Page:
Understanding Intermittent Explosive Disorder And How To Treat It | BetterHelp (2022)

Anger is a normal part of life. It can come on in response to small irritants or major events. For some, anger responses may become unpredictable and cause problems in relationships, at work, and at home. When these interruptions to life occur because of anger, it is time to reach out for help.

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Intermittent explosive disorder (IED) causes explosive outbursts of anger that are frequently accompanied by violence and disproportionate to the issue or situation at hand. Punching, kicking, screaming, or throwing things may occur, and sometimes these actions escalate into physical aggression and violent behavior. Being at the receiving end of this type of rage is scary, and for those who live with this problem, the risk factors can feel frightening to be out of control to such a degree.

An individual that is diagnosed with intermittent explosive disorder (IED) should seek the help of a professional to treat their condition, especially if the intermittent explosive disorder symptoms escalate to violent behavior and physical aggression like physical fights. If left untreated, it can lead to some very dangerous situations. As with any mental health condition and/or psychiatric disorders, it is important to learn about your condition and what techniques help.

Intermittent Explosive Disorder Causes

You may be wondering where this diagnosis comes from. How can someone seemingly wake up one day and become explosive or dangerous with aggressive outbursts? Where did this explosive behavior come from? Why are these anger outbursts happening? What starts the verbal outbursts, the sudden episodes, the verbal arguments, and the lack of impulse control like road rage? These questions are all very valid. It is likely that these behaviors did not come out of nowhere, but instead are built up throughout a lifetime of increased stress, anxiety, or fear.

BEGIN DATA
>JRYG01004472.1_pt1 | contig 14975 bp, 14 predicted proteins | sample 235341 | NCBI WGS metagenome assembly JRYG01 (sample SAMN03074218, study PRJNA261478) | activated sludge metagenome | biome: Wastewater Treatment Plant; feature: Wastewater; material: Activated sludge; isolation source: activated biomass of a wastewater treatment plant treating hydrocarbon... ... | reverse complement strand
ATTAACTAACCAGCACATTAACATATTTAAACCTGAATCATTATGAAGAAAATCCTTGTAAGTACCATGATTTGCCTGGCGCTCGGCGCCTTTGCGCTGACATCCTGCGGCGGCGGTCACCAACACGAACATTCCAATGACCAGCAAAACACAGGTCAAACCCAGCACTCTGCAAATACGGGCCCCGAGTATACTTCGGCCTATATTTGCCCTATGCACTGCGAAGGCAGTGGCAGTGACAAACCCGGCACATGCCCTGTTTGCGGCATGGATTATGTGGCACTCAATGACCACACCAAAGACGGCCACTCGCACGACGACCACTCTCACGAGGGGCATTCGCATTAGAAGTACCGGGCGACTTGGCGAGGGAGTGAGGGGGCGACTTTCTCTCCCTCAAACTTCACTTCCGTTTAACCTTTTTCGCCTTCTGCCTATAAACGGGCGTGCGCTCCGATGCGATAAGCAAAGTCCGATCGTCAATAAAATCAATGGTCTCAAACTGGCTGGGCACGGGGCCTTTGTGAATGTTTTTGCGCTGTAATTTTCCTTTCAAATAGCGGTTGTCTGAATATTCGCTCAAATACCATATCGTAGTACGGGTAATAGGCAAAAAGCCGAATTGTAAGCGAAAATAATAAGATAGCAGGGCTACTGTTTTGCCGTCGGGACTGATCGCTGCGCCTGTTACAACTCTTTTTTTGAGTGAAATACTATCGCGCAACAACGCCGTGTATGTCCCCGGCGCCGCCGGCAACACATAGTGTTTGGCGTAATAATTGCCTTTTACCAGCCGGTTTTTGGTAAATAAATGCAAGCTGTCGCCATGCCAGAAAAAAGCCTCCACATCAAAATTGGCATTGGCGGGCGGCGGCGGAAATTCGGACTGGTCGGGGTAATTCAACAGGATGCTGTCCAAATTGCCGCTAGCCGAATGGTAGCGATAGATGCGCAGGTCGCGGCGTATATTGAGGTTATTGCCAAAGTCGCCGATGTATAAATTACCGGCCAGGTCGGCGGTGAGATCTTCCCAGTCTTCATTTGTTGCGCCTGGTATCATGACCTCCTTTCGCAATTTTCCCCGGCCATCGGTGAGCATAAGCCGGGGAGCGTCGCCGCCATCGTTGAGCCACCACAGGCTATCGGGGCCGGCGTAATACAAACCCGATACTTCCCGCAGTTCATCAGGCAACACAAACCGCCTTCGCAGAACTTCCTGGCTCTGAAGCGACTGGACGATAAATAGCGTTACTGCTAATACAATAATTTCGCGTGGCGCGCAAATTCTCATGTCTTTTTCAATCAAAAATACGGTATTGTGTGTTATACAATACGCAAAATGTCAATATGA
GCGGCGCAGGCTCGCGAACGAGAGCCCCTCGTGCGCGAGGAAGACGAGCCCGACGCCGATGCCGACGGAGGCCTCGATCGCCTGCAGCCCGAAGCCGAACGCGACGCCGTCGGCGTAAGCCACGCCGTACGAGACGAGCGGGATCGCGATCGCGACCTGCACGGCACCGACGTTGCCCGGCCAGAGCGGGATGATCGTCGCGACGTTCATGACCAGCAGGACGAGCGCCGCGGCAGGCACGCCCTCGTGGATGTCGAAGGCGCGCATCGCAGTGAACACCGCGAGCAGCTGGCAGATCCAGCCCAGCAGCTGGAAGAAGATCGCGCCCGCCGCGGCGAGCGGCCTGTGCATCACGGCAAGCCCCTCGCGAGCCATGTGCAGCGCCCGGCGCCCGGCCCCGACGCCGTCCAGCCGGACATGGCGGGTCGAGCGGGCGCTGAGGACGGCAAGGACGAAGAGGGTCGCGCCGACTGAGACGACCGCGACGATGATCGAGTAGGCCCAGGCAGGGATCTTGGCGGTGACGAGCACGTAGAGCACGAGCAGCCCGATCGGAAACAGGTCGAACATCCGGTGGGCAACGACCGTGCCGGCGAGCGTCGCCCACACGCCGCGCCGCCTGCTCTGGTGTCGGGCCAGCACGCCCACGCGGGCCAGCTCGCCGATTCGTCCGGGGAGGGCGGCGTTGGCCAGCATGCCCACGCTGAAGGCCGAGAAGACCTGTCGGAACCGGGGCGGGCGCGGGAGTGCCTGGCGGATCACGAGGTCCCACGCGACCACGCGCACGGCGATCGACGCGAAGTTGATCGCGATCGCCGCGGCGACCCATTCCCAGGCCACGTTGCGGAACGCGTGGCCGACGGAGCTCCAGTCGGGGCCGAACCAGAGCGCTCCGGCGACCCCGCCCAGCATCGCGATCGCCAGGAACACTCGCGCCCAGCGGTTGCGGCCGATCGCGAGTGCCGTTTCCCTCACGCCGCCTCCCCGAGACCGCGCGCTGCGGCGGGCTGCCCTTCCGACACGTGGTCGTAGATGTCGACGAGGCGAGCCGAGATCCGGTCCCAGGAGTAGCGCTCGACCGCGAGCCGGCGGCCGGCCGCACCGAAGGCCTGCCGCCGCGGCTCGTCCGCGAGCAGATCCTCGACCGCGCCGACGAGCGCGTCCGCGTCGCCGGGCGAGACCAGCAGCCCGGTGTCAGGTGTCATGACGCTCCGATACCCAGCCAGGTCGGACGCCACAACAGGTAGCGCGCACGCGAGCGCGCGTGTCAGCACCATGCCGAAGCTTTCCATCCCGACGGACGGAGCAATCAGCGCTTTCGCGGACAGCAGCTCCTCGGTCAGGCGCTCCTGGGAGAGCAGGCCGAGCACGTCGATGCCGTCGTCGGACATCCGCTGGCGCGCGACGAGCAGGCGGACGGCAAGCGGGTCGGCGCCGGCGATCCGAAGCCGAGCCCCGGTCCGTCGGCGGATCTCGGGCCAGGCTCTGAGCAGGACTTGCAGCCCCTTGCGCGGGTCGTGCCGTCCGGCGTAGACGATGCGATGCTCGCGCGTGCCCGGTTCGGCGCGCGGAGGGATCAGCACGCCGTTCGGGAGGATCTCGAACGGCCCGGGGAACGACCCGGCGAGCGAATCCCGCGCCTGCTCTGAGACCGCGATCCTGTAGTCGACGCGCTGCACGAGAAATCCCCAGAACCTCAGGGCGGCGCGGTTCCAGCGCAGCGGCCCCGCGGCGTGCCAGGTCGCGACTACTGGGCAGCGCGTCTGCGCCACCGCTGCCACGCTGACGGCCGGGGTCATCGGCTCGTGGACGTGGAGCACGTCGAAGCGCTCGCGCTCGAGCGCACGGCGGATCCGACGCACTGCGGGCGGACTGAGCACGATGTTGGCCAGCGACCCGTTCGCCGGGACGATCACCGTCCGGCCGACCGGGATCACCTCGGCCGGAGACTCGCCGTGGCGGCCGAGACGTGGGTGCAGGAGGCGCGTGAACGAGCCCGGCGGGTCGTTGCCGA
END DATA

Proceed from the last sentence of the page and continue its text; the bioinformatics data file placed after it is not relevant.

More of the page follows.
Environmental factors, genetic factors, and other mental health disorders may also be contributing factors. Mental health conditions can be contributing and confounding factors. Mood disorders (such as depression or bipolar disorder), personality disorders (such as borderline personality disorder or antisocial personality disorder), conduct disorder, substance use disorder (it is important in general to moderate or avoid mood altering substances when you have intermittent explosive disorder), attention deficit hyperactivity disorder, and a host of other disorders may exacerbate and lead to developing intermittent explosive disorder.